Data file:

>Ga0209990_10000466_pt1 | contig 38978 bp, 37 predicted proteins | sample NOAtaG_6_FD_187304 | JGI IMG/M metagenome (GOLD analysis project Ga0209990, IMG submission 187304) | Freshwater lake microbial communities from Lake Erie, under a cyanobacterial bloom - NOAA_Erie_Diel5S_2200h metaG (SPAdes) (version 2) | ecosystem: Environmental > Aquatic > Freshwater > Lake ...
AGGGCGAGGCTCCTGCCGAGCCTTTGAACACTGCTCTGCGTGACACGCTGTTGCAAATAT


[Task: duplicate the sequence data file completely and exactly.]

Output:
>Ga0209990_10000466_pt1 | contig 38978 bp, 37 predicted proteins | sample NOAtaG_6_FD_187304 | JGI IMG/M metagenome (GOLD analysis project Ga0209990, IMG submission 187304) | Freshwater lake microbial communities from Lake Erie, under a cyanobacterial bloom - NOAA_Erie_Diel5S_2200h metaG (SPAdes) (version 2) | ecosystem: Environmental > Aquatic > Freshwater > Lake ...
AGGGCGAGGCTCCTGCCGAGCCTTTGAACACTGCTCTGCGTGACACGCTGTTGCAAATAT